When the Lights Go Out
by Mary Kubica
Genre: Mystery, Thriller
Length: 384 Pages
Release date: September 4, 2018
A woman is forced to question her own identity in this riveting and emotionally charged thriller by the blockbuster bestselling author of The Good Girl, Mary Kubica
Jessie Sloane is on the path to rebuilding her life after years of caring for her ailing mother. She rents a new apartment and applies for college. But when the college informs her that her social security number has raised a red flag, Jessie discovers a shocking detail that causes her to doubt everything she’s ever known.
Finding herself suddenly at the center of a bizarre mystery, Jessie tumbles down a rabbit hole, which is only exacerbated by grief and a relentless lack of sleep. As days pass and the insomnia worsens, it plays with Jessie’s mind. Her judgment is blurred, her thoughts are hampered by fatigue. Jessie begins to see things until she can no longer tell the difference between what’s real and what she’s only imagined.
Meanwhile, twenty years earlier and two hundred and fifty miles away, another woman’s split-second decision may hold the key to Jessie’s secret past. Has Jessie’s whole life been a lie or have her delusions gotten the best of her?
I don’t know why I keep trying to read Mary Kubica. I’ve felt very lukewarm towards her previous books which I’ve read, and When the Lights Go Out fell especially flat for me.
One of my biggest issues with her is that her writing simply feels stylistically off, with very clunky and sometimes redundant prose. One such example was this sentence: “We talked about private things, non-public things, things we weren’t apt to tell the rest of the world.” I’m sure the repetition was intended for emphasis, but it reads like a high school student fumbling to hit the word count requirement on a particularly tedious assignment. I honestly don’t know how an editor read that sentence and then went, “Yep, sounds good to me.”
That being said, the basic concept sounded like it had a lot of promise. The protagonist, Jessie, has just lost her mother to cancer. She is struggling with insomnia and slowly losing touch with reality due to the stress and lack of sleep. When her social security number is flagged as belonging to a dead girl in the process of applying to college, Jessie is forced to question everything she thought she knew about her life with her mother. Was she really her mother at all?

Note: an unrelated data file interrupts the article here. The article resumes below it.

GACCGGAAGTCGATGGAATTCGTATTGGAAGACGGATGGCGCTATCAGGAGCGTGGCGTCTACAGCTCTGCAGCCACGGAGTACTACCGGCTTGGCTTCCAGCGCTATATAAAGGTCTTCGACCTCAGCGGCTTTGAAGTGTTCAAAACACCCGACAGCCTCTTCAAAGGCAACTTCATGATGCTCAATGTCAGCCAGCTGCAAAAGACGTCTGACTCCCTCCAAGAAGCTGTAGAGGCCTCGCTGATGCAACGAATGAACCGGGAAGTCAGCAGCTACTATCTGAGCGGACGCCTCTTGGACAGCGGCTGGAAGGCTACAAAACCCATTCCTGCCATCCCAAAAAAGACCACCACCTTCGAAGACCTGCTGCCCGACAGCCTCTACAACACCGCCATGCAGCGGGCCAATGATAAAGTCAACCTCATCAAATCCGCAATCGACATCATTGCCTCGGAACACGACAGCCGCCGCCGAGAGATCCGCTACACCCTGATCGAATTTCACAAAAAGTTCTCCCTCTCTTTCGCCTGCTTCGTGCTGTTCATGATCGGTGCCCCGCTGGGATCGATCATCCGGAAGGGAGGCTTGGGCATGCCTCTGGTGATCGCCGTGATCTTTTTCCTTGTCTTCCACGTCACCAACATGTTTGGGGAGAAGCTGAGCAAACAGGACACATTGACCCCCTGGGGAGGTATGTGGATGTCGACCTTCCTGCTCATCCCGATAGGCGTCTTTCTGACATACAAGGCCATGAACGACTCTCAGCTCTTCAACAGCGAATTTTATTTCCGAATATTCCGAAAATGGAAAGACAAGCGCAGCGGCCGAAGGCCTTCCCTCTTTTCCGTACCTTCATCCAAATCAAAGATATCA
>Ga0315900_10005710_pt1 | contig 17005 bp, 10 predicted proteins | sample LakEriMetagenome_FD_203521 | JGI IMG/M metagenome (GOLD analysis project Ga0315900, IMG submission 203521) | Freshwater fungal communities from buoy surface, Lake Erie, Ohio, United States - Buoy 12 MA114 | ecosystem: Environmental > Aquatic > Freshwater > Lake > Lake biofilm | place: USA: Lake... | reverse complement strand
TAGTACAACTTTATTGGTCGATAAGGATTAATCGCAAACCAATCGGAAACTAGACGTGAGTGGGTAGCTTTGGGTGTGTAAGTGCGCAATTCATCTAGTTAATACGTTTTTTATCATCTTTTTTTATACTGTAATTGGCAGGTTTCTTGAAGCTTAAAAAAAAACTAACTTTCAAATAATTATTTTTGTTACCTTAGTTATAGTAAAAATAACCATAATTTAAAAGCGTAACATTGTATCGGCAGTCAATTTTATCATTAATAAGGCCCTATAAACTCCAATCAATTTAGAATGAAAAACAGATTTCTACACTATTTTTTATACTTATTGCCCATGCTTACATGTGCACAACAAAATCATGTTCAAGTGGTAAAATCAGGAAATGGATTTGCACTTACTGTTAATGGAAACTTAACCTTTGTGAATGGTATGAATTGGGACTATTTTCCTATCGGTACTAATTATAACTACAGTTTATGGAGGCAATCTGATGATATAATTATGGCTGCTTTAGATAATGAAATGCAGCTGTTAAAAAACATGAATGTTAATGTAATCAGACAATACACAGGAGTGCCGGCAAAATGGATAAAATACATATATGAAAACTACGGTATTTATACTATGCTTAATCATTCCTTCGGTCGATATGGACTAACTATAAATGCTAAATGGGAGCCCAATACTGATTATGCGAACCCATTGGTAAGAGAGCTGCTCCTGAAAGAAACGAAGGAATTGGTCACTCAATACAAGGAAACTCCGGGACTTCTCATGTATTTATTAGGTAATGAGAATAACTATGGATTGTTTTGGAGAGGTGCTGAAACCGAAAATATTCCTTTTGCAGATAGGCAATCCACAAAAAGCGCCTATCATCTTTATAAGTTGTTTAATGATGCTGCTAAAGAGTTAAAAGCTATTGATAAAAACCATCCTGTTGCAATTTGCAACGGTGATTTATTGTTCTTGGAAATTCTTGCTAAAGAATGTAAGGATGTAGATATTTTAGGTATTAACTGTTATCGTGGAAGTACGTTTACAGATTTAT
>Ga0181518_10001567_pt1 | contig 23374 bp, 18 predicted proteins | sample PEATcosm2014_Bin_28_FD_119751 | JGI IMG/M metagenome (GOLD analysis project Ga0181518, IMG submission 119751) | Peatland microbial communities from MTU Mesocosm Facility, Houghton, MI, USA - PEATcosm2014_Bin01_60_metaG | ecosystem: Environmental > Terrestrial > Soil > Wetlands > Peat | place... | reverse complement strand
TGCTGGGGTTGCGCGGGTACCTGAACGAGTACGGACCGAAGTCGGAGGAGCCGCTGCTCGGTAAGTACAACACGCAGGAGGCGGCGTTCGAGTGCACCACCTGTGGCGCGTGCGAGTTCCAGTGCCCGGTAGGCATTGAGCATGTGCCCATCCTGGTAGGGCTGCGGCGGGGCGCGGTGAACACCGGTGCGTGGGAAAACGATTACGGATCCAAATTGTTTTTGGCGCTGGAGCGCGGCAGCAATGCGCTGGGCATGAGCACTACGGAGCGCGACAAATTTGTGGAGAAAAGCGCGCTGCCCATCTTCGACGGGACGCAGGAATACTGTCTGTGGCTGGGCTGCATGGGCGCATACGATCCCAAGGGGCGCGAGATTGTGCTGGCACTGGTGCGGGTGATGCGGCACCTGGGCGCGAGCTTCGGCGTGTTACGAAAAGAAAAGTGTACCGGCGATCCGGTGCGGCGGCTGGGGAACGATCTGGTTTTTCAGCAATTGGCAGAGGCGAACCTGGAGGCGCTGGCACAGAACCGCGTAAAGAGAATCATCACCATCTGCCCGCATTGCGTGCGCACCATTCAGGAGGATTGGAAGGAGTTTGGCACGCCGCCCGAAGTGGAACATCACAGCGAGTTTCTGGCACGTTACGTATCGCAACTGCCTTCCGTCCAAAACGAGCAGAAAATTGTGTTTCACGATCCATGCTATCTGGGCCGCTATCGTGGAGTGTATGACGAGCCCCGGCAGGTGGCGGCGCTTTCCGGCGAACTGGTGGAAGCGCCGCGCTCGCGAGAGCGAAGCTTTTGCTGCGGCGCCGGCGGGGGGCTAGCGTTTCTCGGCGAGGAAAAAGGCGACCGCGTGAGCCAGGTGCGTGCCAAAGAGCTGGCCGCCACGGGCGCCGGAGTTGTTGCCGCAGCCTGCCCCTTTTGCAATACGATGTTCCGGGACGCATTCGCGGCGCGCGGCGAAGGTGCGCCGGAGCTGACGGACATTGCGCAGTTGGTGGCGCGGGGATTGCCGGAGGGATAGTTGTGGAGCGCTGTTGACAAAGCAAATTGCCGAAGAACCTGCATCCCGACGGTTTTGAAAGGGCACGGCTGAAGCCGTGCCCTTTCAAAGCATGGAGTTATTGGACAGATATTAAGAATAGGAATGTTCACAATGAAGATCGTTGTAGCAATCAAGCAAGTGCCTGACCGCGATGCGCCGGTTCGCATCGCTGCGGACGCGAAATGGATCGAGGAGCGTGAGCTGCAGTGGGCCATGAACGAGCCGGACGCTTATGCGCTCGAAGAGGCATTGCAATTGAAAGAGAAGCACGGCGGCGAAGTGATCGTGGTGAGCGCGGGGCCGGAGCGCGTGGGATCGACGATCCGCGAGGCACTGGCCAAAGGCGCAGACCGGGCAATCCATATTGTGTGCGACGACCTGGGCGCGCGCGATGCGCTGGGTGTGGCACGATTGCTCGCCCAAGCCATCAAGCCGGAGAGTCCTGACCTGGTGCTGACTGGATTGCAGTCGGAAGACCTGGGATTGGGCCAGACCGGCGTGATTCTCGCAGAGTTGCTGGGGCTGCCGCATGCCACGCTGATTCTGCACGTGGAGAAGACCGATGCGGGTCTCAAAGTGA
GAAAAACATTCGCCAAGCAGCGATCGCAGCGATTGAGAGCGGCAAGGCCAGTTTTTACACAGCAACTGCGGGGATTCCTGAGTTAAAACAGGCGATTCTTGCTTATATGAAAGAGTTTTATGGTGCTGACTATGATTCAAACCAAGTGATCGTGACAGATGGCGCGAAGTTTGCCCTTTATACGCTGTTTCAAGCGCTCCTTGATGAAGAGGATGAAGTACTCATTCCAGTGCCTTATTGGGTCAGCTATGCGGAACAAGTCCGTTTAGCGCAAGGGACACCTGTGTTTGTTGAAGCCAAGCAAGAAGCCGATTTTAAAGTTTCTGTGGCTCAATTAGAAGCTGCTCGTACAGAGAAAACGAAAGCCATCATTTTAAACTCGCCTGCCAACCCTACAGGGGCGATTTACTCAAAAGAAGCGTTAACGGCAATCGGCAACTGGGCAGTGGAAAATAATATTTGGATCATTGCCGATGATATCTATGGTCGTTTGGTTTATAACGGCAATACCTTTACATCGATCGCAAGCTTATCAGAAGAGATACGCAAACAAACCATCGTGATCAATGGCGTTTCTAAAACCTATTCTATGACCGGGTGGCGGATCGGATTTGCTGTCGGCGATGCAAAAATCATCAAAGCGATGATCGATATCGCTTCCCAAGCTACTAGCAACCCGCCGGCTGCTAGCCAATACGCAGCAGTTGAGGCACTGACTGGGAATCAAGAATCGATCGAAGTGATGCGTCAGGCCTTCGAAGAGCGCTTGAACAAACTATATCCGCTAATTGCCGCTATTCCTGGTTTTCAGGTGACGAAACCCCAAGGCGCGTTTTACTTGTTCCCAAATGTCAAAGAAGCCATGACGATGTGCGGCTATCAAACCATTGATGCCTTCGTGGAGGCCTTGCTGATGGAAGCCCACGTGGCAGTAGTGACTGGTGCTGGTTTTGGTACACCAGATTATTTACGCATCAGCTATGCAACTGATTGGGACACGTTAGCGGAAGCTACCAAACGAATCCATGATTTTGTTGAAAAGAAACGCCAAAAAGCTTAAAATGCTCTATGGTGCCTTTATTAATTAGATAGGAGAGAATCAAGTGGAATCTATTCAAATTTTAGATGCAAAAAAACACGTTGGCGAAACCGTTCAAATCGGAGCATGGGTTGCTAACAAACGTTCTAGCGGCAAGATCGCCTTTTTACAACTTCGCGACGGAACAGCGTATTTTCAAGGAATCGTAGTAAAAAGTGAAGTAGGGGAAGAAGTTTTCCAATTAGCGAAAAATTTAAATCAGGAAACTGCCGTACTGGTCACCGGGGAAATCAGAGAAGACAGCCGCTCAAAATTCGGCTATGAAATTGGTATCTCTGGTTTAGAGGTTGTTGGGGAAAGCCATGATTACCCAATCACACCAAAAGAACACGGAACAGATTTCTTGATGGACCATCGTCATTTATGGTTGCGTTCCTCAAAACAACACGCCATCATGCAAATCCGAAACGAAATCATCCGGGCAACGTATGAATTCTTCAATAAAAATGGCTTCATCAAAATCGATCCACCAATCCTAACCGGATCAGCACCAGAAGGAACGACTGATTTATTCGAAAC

So we have the setup for a potentially interesting mystery (although perhaps a bit overdone; I already read The Face on the Milk Carton back in the ’90s, after all) but with a bit of a twist because the protagonist is an unreliable narrator due to her deteriorating mental state. We are also treated to flashbacks from the mother’s perspective which slowly lead up to how she ended up with Jessie. Okay, you have my attention.
If you’ve read any reviews of this book, you probably already know that it has a twist ending and that people have… mixed feelings about it. A lot of people disliked it because they felt like they’d had the rug pulled out from under them with no warning. I disagree with that assessment. There was a lot of foreshadowing peppered in throughout the book, but it could be disregarded as a product of Jessie’s insomnia, so it was easy to miss where it was actually going. Personally, I guessed where it was all leading, but held out hope that I was wrong, because the twist is simply infuriating, cliche, and cheap. I won’t spoil it here, but I will say that it left me (and a lot of other readers) feeling like I’d wasted a lot of time on this novel.
Suffice it to say that I think this will be my last Kubica novel.
Thank you for reading! Have you read When the Lights Go Out? Please share your thoughts in the comments.
Have you ever read a twist ending that left you feeling cheated? Let’s discuss.